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Desserts: the final touch that will be remembered

When you entertain important guest at home, you must remember how important the dessert is. People often remember what happens last. My advice is to offer a choice of at least two desserts.

Some people love chocolate, others can leave it. Some appreciate rich desserts, while others would prefer something fruity.

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Offering a choice will please everyone, and here's another Chef's Secret -- most people will like something from both.

Our all-nut tortes, made from finely ground nutmeats without any flour, quickly became famous and extremely popular. The only contender was perhaps our own Fresh Banana Eclairs.

Our most popular fruit dessert has always been our Pears Helene, a classic recipe made from fresh pears poached in their own light syrup.

Blueberries are another very American delicacy that is enjoyed and praised by foreign visitors. Whenever we serve a mixture of fruits we always include blueberries. They give a beautiful appearance and a very different and pleasant added texture and flavor. Pears Helene 8 firm pears, preferably d'Anjou or Wilhelm 1 quart water, or enough to cover 6 whole cloves 2-inch piece cinnamon stick 1 cup sugar Juice of 1 lemon 4 teaspoons tart jelly, such as red currant 8 small pieces spongecake, or any leftover cake 1 recipe Basic Vanilla Cream Chocolate Sauce

Peel pears, leaving stems on. Cut a slice from bottom of each, so that pears will stand on flat surface. Remove core from bottom, leaving a hole large enough to turn a teaspoon in.

Combine water, cloves, cinnamon stick, sugar, and lemon juice, and bring mixture to a boil. Add pears to liquid, return mixture to a boil, then reduce heat to low and simmer under cover until pears are fork-tender, about 1 hour. Remove pan from heat and let pears cool in liquid until lukewarm. Then remove with slotted spoon, place on tray, and chill in refrigerator.

When pears have chilled, stuff bottom of each with 1/2 teaspoon jelly and a piece of cake.

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Place each pear in individual glass dish with about 1/2 cup of Vanilla Cream. Spoon chocolate sauce over each and serve.

Chef's Secret: If you try to make this dessert from overripe, soft pears, they will fall apart before they finish cooking.

To speed the cooking of the pears, with a small paring knife gently make small incisions about 1/2-inch deep on the inside of the cavity, but be careful not to cut through the pears. To test for doneness, pierce the pears with a cooking needle, above the cavity. If the needle goes in easily, the pears are ready. It is most important not to cook the pears over high heat. Basic Vanilla Cream 8 tablespoons cornstarch 4 cups milk 3 egg yolks 1/2 cup sugar 1/2 teaspoon salt 1 teaspoon vanilla 6 tablespoons butter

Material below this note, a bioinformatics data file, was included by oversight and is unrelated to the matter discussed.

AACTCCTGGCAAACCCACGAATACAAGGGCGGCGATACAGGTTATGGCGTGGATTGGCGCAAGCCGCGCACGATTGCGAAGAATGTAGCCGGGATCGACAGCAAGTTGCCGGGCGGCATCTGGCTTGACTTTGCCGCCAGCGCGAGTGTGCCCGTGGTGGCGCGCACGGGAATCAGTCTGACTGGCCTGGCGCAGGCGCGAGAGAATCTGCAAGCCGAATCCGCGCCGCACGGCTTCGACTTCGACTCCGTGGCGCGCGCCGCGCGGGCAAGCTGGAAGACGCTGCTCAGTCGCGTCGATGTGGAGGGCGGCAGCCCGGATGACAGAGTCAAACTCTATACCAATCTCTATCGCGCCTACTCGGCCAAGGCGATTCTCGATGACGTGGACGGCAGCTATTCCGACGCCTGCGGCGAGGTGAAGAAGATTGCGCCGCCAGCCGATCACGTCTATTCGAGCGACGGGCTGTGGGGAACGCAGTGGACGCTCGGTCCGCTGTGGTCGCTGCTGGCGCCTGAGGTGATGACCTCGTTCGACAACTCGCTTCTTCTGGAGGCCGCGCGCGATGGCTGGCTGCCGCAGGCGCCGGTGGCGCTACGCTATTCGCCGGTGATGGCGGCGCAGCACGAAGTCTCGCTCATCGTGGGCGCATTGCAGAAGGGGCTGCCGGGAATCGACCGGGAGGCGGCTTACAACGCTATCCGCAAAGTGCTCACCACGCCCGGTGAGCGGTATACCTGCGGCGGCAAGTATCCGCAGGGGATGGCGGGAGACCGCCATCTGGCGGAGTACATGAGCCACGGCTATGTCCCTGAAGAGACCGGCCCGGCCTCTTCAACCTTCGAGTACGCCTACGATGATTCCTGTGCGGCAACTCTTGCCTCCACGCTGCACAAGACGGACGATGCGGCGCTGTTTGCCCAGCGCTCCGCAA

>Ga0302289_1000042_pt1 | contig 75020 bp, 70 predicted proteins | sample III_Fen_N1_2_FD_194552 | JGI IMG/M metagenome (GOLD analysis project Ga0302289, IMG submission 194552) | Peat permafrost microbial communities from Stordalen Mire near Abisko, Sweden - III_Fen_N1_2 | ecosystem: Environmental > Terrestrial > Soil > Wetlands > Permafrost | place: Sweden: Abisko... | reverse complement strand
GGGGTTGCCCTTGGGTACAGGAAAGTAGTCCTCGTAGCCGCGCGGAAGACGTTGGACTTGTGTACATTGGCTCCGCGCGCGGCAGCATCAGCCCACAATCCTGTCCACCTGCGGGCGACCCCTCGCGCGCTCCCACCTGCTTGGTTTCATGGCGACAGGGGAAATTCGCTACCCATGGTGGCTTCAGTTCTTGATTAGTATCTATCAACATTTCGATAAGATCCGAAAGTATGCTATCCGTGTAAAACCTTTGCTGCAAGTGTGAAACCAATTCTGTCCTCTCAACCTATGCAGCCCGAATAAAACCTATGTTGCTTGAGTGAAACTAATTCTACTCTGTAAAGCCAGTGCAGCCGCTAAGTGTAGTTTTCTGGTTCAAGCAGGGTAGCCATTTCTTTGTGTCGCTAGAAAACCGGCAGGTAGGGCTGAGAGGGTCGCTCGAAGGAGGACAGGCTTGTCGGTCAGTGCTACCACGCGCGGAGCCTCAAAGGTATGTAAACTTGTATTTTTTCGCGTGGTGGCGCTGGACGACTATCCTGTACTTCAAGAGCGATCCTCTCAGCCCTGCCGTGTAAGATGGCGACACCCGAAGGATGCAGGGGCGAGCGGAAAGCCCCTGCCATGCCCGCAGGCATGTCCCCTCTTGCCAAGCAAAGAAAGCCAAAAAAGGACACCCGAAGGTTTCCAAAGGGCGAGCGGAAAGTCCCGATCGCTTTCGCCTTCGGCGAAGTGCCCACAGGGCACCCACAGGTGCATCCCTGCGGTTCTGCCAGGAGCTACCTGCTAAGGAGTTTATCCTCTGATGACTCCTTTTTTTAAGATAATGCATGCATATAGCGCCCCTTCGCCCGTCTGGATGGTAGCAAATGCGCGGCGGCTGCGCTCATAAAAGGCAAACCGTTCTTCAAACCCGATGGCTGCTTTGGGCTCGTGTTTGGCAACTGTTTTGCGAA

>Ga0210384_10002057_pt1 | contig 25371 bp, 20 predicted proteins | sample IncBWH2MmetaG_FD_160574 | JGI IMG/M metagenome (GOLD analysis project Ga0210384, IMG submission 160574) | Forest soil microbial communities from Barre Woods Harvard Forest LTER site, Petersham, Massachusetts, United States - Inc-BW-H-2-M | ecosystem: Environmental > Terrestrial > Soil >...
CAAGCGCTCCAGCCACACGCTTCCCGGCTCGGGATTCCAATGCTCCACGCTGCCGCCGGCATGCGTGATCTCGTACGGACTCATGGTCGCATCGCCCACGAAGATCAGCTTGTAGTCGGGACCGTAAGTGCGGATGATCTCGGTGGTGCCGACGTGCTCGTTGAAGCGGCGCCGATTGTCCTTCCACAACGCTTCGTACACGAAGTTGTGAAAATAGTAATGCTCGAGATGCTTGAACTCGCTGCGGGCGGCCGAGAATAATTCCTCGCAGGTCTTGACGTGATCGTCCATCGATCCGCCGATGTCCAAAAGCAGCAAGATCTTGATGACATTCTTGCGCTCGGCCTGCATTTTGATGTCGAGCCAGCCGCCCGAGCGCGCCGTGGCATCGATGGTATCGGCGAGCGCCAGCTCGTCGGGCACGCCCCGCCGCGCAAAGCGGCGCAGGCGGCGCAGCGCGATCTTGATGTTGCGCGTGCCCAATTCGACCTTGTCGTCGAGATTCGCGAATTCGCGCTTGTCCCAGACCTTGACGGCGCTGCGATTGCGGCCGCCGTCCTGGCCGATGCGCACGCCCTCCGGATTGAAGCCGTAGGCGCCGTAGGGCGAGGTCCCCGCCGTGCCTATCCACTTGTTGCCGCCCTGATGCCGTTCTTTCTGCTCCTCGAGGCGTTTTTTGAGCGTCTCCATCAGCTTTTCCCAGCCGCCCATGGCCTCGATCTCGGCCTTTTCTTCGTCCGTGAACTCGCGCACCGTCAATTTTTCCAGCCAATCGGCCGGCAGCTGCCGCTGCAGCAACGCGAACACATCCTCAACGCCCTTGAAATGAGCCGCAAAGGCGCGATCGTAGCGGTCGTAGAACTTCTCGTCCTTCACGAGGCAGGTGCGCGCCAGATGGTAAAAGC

Dissolve cornstarch in 1 cup milk. Beat egg yolks lightly with fork and add them to the cornstarch mixture.

Place remaining 3 cups milk in medium-size saucepan. Add sugar, salt, vanilla, and butter. Heat stirring to dissolve sugar. Once mixture begins to boil, stir with a wire whip and pour in cornstarch-egg mixture. You will have to beat this mixture vigorously with wire whip, as it will become very stiff. It will not be necessary to cook more than 5 minutes; the mixture will thicken almost immediately. Remove from heat as soon as cream is smooth and thick. Cool. if cream is too stiff, dilute with a few tablespoonfuls of cooking syrup from pears. Makes 4 cups. Chocolate Sauce 1/4 cup unsalted butter 1 cup sugar 1/2 cup good-quality cocoa 1 cup milk 1 tablespoon cornstarch 1/4 cup cold water 1/2 cup chocolate syrup, preferably Hershey's 1 teaspoon vanilla

In a very heavy saucepan, melt butter with sugar and cocoa until mixture starts to caramelize. Immediately add milk, stirring constantly. The hard lumps will dissolve as liquid comes to a boil.

Dilute cornstarch with water. Pour this in a slow stream into boiling syrup, stirring constantly. Remove from heat and cool to room temperature. Add chocolate syrup and vanilla. Refrigerate.

Chef's Secret: The saucepan must be very heavy in order to melt the butter and chocolate with the sugar until the sugar starts to caramelize. This mixture not only browns but begins to harden. The caramelized sugar will "toast" the cocoa somewhat, and the butter will get a "burned butter" taste. These are the secret flavor components of the sauce.

You can double or quadruple this recipe without changing the proportion of the ingredients, but it will take a little longer. However, if the family like chocolate sauce, it is worthwhile. The sauce may be kept, refrigerated, up to 2 weeks.

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